Thursday, November 6, 2008

Fear Agent #24

A throwback at heart, Fear Agent is a long-running love letter to the science fiction classics of the genre’s infancy. It spotlights action and adventure above all else, often at the expense of explanation, and asks its readers to suspend their disbelief and overlook the specifics in exchange for a wild ride that doesn’t slow down. Take protagonist Heath Huston’s latest adventure, for example: stranded on a desert planet alongside a slew of cowboy robots, mutant monsters and buxom ladies, Huston narrowly avoided a surprise attempt on his life. Taking a bullet in the process, he limped to the desolate town of Heaven, where his ex-wife just so happened to be making her current residence. Of all the washed-up, backwater podunk towns in the galaxy to stumble into…

Rick Remender’s storytelling this month is much more in line with a western than a space-faring adventure. But while his cast may be wielding more six shooters than lasers, they’ve retained their depth and appeal. Remender doesn’t allow the story to take itself too seriously, though a scene near the end of the issue comes close, and still manages to sneak a sudden fight scene into the middle of what’s otherwise a fairly low key, character-driven episode. Though the writer keeps the cast very small, almost surprisingly so, the story never seems to want for more faces. Like a good film, Fear Agent would rather focus on a handful of developed, recognizable individuals than an armload of also-rans. The plot keeps a steady pace from cover to cover, sets the pieces in place for a future throw-down and delivers on an ambitious range of emotions. My only complaint is that it wasn’t longer.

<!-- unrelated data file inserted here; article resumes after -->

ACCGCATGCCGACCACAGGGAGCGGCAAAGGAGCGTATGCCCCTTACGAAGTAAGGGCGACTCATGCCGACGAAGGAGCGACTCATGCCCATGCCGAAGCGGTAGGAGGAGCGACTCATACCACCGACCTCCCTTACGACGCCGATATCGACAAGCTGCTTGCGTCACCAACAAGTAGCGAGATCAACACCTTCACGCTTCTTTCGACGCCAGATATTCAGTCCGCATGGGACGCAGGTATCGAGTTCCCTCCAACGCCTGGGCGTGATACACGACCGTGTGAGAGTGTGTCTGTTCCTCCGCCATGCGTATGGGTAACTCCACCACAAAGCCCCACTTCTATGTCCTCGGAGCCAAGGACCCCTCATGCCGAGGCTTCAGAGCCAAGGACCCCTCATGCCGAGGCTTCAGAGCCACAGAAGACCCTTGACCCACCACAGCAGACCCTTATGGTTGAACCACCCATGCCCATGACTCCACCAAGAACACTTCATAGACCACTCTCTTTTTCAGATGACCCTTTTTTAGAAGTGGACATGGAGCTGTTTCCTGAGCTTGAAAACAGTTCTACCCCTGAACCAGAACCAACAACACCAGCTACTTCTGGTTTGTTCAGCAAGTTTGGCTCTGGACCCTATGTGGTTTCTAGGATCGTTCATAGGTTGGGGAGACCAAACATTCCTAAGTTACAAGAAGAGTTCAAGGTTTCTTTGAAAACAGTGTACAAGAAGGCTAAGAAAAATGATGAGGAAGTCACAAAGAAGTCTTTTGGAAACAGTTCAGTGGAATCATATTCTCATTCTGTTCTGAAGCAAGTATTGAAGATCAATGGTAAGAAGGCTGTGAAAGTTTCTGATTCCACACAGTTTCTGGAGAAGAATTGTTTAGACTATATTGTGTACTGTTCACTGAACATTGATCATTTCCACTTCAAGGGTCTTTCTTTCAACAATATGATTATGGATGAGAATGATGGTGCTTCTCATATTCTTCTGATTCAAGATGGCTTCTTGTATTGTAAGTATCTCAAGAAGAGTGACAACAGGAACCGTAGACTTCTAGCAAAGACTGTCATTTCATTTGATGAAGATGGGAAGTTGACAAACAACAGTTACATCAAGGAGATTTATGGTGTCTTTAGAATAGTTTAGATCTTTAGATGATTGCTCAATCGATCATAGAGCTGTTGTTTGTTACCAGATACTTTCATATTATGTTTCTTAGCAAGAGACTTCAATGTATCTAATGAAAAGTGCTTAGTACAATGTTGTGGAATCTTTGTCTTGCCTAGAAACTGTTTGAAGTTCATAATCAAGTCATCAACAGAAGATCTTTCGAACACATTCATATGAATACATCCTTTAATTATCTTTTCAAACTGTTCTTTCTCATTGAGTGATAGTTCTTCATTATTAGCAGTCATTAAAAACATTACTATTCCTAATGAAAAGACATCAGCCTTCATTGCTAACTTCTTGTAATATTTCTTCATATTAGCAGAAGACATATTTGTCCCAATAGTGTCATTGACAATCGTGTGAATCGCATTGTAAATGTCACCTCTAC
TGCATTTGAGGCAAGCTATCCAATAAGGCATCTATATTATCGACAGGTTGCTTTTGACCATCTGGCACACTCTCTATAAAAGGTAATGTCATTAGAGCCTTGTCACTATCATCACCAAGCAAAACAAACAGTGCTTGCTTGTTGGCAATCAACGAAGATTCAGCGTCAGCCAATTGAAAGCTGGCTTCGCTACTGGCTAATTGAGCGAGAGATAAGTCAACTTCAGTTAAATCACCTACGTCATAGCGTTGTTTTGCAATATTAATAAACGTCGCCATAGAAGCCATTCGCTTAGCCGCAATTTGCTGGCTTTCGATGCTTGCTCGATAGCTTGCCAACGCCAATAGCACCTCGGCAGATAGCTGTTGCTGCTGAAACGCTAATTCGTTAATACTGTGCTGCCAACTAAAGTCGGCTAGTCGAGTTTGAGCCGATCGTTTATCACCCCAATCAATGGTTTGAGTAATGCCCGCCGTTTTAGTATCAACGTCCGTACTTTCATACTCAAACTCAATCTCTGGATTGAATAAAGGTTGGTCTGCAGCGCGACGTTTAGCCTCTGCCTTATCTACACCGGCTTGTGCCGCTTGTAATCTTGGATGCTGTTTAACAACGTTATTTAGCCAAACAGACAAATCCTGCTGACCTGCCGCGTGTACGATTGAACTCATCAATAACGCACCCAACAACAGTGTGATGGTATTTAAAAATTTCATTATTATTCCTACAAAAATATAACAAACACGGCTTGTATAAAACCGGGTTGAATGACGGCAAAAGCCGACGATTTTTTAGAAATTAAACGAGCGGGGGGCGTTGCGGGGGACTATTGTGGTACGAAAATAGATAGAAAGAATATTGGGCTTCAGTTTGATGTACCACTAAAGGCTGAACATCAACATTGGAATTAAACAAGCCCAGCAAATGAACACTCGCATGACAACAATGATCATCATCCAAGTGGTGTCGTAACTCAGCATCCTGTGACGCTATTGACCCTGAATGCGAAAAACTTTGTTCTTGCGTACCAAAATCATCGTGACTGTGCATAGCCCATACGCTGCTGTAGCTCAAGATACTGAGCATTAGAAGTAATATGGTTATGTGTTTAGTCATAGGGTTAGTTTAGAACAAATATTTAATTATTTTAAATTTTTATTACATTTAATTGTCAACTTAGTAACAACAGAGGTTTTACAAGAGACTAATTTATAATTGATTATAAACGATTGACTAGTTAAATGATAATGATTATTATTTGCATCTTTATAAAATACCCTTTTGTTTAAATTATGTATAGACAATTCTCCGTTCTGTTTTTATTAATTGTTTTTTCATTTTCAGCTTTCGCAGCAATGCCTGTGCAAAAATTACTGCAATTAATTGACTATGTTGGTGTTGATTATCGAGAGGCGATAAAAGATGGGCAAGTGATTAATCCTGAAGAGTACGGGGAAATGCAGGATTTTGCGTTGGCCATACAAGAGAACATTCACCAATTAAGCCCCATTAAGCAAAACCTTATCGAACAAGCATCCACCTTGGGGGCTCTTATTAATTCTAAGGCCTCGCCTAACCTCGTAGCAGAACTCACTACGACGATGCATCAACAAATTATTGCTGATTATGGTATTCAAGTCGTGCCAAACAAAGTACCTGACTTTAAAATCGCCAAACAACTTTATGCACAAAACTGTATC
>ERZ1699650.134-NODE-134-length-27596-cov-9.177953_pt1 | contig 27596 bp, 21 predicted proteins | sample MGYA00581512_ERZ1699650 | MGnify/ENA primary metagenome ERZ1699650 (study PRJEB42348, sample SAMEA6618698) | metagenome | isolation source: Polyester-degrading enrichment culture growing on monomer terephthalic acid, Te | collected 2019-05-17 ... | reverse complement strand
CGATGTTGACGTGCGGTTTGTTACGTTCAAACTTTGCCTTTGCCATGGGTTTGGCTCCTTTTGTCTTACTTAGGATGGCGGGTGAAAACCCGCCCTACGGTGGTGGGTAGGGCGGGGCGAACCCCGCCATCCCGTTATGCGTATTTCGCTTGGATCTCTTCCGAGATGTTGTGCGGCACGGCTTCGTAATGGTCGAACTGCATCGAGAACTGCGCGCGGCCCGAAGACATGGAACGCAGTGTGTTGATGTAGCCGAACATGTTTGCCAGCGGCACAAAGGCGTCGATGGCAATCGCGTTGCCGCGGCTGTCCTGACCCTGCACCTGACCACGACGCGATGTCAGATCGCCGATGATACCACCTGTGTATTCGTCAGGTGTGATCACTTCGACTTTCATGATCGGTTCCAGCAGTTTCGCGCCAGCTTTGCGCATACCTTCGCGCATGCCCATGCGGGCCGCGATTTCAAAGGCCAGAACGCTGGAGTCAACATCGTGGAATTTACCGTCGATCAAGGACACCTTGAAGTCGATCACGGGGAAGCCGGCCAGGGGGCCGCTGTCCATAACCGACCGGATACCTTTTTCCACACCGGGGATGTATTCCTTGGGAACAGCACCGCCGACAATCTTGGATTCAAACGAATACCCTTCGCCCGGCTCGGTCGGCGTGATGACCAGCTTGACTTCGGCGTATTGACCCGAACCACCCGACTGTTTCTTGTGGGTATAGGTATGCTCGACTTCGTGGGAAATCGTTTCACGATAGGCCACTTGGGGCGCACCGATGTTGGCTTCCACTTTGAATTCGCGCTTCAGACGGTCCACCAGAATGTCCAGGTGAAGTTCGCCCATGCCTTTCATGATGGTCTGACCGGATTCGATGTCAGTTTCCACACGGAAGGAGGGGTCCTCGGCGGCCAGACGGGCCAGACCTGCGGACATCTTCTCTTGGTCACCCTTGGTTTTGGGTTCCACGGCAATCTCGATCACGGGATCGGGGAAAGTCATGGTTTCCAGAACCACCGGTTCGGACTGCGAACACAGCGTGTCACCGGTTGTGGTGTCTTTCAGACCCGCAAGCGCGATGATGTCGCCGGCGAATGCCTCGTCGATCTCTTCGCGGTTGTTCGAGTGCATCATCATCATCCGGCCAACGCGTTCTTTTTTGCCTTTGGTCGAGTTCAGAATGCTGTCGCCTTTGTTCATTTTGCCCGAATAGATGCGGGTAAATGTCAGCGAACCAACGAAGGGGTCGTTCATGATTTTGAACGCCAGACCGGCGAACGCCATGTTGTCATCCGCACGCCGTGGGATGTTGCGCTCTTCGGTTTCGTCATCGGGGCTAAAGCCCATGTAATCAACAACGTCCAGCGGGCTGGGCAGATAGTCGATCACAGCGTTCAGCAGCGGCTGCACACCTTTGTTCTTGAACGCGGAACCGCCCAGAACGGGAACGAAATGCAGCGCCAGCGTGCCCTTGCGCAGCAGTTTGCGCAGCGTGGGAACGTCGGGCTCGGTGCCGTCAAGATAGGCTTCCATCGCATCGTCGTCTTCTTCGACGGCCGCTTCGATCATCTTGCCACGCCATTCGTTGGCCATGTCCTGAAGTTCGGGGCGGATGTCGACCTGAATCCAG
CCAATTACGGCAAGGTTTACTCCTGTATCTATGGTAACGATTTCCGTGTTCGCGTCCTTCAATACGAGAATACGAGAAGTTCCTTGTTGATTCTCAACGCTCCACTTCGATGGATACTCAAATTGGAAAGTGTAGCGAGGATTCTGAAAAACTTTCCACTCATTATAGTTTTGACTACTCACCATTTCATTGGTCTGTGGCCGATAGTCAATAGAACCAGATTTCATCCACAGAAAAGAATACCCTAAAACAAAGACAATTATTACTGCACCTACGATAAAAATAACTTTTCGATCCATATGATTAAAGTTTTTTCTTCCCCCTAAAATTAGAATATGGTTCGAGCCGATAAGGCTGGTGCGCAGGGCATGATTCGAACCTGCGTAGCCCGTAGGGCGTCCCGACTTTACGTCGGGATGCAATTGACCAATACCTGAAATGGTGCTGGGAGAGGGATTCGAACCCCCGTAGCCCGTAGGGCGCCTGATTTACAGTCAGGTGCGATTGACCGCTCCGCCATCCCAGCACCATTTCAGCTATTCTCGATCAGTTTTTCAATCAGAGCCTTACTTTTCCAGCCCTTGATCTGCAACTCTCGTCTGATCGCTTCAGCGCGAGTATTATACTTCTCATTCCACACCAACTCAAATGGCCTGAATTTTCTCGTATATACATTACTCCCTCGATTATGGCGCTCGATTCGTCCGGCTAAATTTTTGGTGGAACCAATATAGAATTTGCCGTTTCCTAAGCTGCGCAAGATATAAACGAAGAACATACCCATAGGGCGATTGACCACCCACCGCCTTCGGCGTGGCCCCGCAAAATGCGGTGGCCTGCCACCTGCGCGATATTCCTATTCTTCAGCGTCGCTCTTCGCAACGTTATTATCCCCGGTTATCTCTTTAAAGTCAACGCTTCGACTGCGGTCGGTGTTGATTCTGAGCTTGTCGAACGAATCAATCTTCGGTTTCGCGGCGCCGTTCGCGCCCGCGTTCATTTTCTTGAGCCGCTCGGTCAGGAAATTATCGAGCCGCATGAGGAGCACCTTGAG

If you’re familiar with Tony Moore’s work on The Exterminators or The Walking Dead, his contributions to Fear Agent won’t come as much of a surprise. Moore’s quick, concise lines and texture-rich visuals lend the book a flippant personality that fits nicely with the tone of the storytelling. Whenever I’ve had the pleasure of taking it in, Tony’s been having so much fun with his work that it quickly becomes infectious. His unconventional renditions of alien creatures are a case in point - refreshingly far from the beaten path, they’re one of the book’s greatest strengths. The evil alien mastermind in this issue doesn’t even have a face! While the writing may ask its readers to turn off their brains and just enjoy the ride, the artwork outright demands it.

Although Fear Agent sets the stage for its adventures by claiming it’s just a joyride, this week’s product shows signs of being much more than that. It’s still going through some growing pains, and not every shift of emotions is a successful one, but the basics are strong and the changes haven’t come at the expense of the book’s identity. This is a series that’s more than willing to take risks with its cast if it makes for an improved story, while still managing to keep hold of its patented sense of humor and eye for wild action. I enjoyed it, and while I don’t think it’s maximizing its potential this month, it’s still worth experiencing. Borrow it from a friend.

On a scale of 1 to 10, where 1 is poor and 10 is amazing...
Overall Score: 8

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